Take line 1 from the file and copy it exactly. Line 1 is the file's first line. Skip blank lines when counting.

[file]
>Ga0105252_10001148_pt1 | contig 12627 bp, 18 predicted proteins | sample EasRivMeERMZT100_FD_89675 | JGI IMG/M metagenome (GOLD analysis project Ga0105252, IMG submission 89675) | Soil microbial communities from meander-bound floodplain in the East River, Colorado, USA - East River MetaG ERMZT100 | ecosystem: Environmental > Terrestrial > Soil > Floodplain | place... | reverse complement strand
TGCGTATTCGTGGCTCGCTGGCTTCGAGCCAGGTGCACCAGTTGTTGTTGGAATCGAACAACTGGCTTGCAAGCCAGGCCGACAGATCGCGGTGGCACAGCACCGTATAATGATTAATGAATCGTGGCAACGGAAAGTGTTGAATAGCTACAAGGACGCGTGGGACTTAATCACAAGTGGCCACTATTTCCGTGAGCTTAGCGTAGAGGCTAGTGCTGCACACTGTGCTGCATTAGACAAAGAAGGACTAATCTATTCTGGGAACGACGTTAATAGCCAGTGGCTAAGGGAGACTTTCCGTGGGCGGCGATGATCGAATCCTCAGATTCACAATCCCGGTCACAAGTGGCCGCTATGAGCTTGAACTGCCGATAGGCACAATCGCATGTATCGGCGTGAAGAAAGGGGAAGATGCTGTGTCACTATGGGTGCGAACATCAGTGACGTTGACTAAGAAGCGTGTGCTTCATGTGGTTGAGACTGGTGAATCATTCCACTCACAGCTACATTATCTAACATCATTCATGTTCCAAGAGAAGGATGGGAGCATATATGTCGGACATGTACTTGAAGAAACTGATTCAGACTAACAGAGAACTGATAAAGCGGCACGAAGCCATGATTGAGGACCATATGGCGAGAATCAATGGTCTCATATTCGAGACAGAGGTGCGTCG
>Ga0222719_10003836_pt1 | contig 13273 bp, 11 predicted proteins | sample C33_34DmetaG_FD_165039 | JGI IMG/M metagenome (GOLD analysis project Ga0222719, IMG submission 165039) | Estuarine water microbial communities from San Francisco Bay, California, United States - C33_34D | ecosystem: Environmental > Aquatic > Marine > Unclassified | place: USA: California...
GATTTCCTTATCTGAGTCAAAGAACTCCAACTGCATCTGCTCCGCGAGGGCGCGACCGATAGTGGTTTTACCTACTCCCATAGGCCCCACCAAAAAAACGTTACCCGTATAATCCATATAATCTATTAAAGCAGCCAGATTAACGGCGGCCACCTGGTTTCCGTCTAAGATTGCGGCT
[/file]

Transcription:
>Ga0105252_10001148_pt1 | contig 12627 bp, 18 predicted proteins | sample EasRivMeERMZT100_FD_89675 | JGI IMG/M metagenome (GOLD analysis project Ga0105252, IMG submission 89675) | Soil microbial communities from meander-bound floodplain in the East River, Colorado, USA - East River MetaG ERMZT100 | ecosystem: Environmental > Terrestrial > Soil > Floodplain | place... | reverse complement strand